Tribunal can’t decide without going through all the merits of a case: High Court of Karnataka

When a case is being dealt with in the Central Administrative tribunal, the tribunal cannot make an order by using its own discretion and has to consider all the merits of the case along with the various contentions put forth by both the parties. This was decided in the case of   Shiv Kumar and Ors. V State of Karnataka [Writ Petition No. 8668 of 2020 and Writ Petition No. 8791 of 2020 (S-CAT) ]  by Hon’ble Mr. Justice V. Srishananda.

The facts of the case are that an order was made by the Karnataka State Legislature on 32-01-2012 wherein the assistant Commandants of Karnataka State Reserve Police wer as equivalent to Deputy Superintendent of Police (State Civil Police Services0. The matter was heard by the Central Administrative Tribunal, Bengaluru, and judgement has been delivered which is running into 142 pages. The tribunal has dismissed the original application holding the validity of order. This writ petition arises out of four aggrieved Karnataka State Civil Police Officers who applied originally in regard to the order made in terms of regulation which provides for issuance of equivalency order.

It also stated that the equivalence as established by the statute shall only be extendable to the officers recruited into the various branches of the State Police Service based on their minimum qualifications and recruitment through a common standardized process.

The tribunal said that in view of the proceedings before the tribunal as well as the Hon’ble High Court of Karnataka and the decision taken by then Govt. of Karnataka via the aforesaid order, the petitions filed should be disposed off. It said that the respondents have no other option except to follow the various orders and guidelines relating to the crucial date for inclusion in the select list.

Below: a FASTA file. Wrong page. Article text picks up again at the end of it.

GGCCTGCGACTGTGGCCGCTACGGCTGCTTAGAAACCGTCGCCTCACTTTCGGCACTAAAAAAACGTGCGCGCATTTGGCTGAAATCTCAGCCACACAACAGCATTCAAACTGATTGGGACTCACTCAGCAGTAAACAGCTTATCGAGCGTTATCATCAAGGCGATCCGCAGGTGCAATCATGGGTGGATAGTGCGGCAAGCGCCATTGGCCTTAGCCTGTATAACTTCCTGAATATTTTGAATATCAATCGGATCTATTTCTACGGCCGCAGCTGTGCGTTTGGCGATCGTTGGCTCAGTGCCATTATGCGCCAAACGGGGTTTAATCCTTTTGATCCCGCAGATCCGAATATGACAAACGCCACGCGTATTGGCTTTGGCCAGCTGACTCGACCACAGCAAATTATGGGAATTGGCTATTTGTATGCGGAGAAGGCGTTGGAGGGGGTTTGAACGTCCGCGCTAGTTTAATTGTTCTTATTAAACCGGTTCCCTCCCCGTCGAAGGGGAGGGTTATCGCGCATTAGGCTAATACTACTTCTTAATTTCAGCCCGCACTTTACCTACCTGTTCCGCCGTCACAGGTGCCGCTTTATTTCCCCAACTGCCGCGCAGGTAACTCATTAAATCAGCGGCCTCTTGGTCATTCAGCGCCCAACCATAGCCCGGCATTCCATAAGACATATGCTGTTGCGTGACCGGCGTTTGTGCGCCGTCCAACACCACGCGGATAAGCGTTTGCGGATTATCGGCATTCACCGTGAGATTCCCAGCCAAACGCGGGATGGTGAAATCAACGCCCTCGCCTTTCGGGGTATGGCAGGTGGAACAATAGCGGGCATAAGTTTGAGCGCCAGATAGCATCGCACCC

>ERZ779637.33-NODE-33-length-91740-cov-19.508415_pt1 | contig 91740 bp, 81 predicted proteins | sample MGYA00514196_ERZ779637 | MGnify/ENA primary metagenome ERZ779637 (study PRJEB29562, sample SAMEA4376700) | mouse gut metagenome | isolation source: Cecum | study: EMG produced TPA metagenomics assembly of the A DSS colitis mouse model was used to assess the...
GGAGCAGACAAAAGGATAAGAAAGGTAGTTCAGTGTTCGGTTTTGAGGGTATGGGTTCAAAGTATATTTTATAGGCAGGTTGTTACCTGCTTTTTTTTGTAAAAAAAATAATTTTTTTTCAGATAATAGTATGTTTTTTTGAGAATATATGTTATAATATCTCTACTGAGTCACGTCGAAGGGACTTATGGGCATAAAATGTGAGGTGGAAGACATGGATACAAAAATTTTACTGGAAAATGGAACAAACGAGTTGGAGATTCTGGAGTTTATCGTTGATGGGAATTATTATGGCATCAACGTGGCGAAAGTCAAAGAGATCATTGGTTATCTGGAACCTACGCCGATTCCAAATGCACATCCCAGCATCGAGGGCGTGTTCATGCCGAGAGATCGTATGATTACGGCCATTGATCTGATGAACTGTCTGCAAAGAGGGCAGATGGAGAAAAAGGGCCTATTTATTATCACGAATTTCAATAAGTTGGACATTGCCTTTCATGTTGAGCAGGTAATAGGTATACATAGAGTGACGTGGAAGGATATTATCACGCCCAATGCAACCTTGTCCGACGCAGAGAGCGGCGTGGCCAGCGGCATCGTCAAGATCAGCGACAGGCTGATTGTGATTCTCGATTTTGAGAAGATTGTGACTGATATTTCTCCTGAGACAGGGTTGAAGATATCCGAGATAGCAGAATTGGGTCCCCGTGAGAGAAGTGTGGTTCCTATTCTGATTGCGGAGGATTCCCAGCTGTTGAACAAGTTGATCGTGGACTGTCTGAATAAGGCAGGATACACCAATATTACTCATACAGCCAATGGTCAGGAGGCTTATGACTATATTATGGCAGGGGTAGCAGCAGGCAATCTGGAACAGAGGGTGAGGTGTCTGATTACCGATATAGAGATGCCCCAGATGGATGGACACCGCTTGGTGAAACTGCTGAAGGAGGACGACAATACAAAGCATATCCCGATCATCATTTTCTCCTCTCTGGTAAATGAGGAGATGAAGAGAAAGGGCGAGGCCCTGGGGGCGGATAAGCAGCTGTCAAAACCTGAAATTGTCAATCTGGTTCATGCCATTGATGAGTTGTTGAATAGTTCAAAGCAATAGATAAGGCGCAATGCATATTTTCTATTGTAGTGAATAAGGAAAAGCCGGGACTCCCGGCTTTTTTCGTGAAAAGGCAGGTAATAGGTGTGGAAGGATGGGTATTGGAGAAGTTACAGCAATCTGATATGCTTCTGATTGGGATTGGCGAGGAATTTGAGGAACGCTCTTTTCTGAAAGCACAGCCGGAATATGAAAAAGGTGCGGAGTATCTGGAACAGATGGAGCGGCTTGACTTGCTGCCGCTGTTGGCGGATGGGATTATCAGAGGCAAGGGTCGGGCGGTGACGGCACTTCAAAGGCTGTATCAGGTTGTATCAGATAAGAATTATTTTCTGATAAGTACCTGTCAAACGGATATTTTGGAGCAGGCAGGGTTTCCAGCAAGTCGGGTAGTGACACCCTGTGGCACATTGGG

The counsel for the petitioners has argued that the State is going to send a list of Deputy Superintendent of Police served under Karnataka Civil Police and their interest is going to be hampered, if such a list is sent. On the other hand, the Government advocate has stated before this court that for a period of thirty days, the entire process shall be kept in abeyance.

This court observed that it was unfortunate aspect of the case that there was no prayer for declaring other Police Services in the State of Karnataka as equivalent to the Karnataka Police Civil services and in spite of aforesaid, direction has been given to treat all the officers in Karnataka in the rank of Deputy superintendent of  Police and above in all streams with a minimum service of eight years and qualified as per the rules are eligible to considered for promotion into the post of Indian Police Service. The tribunal has issued a mandamus to the state of Karnataka to consider officers of other Police Services in Karnataka also as the state has other four more police services.

The court concluded its findings stating that “In the considered opition of this court, the tribunal  should have gone in detail in respect of the impugned order and should have decided the matter on merits, after considering all rival contentions of the parties. The same has certainly not been done. With the consent of the parties, matter is being remanded back to the Tribunal to decide afresh in accordance with law that too after affording opportunity of hearing to the parties.

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